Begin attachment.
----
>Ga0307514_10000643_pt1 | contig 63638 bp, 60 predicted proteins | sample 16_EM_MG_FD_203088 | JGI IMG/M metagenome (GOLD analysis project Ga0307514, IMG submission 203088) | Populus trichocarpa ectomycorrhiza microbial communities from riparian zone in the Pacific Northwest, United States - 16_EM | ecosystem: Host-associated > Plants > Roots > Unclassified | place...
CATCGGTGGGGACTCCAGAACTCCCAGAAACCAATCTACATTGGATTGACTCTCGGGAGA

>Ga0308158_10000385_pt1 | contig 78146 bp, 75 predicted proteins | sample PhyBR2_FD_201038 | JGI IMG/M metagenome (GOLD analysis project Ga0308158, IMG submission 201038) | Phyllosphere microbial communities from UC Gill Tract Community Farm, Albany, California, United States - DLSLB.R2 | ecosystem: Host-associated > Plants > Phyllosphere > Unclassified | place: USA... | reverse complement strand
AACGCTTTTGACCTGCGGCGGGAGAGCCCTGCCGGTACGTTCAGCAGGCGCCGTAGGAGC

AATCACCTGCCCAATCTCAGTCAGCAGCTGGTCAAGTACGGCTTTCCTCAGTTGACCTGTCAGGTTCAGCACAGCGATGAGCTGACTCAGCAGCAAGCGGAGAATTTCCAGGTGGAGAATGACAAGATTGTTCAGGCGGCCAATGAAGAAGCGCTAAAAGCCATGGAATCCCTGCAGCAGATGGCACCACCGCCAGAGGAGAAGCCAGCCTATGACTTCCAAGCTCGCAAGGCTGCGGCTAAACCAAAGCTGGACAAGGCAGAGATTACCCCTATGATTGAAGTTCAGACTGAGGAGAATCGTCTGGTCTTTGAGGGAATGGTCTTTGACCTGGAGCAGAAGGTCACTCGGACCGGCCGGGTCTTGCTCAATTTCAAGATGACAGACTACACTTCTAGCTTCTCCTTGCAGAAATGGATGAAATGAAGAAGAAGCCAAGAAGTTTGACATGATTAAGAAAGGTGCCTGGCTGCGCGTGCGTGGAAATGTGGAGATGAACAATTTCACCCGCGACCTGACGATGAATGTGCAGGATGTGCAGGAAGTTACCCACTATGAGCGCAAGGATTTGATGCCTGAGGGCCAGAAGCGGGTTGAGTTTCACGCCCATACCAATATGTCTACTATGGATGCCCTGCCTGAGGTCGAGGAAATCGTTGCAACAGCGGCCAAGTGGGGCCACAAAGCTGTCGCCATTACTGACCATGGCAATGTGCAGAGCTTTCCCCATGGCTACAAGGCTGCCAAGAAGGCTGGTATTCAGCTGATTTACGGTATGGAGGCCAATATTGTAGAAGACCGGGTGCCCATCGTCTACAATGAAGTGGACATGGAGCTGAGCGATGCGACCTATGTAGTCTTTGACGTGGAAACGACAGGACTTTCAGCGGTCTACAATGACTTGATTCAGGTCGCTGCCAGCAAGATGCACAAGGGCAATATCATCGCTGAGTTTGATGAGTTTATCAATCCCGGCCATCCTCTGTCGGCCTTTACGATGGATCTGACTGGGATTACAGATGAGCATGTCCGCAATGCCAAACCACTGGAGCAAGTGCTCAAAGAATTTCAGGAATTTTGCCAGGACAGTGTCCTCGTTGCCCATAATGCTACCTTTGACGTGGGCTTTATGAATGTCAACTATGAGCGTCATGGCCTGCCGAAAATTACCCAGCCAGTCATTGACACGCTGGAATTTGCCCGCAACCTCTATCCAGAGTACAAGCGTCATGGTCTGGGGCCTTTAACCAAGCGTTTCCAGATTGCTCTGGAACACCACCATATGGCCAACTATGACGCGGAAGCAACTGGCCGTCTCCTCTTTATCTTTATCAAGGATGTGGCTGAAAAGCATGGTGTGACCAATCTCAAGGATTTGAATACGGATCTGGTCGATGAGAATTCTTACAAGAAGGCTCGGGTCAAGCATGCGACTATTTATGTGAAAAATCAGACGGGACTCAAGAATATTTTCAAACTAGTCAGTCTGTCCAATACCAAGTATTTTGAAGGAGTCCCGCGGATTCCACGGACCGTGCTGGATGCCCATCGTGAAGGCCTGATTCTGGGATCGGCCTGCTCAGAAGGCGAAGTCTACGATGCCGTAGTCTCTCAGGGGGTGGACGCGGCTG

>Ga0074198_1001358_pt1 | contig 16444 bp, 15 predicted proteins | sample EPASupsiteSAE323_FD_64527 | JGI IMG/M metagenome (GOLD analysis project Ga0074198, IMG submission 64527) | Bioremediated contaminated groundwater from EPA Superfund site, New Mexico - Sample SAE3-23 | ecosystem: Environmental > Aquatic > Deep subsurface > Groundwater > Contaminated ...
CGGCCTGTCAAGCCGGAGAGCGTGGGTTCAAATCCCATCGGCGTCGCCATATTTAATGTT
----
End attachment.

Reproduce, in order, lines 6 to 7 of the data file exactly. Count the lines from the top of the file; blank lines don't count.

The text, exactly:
>Ga0074198_1001358_pt1 | contig 16444 bp, 15 predicted proteins | sample EPASupsiteSAE323_FD_64527 | JGI IMG/M metagenome (GOLD analysis project Ga0074198, IMG submission 64527) | Bioremediated contaminated groundwater from EPA Superfund site, New Mexico - Sample SAE3-23 | ecosystem: Environmental > Aquatic > Deep subsurface > Groundwater > Contaminated ...
CGGCCTGTCAAGCCGGAGAGCGTGGGTTCAAATCCCATCGGCGTCGCCATATTTAATGTT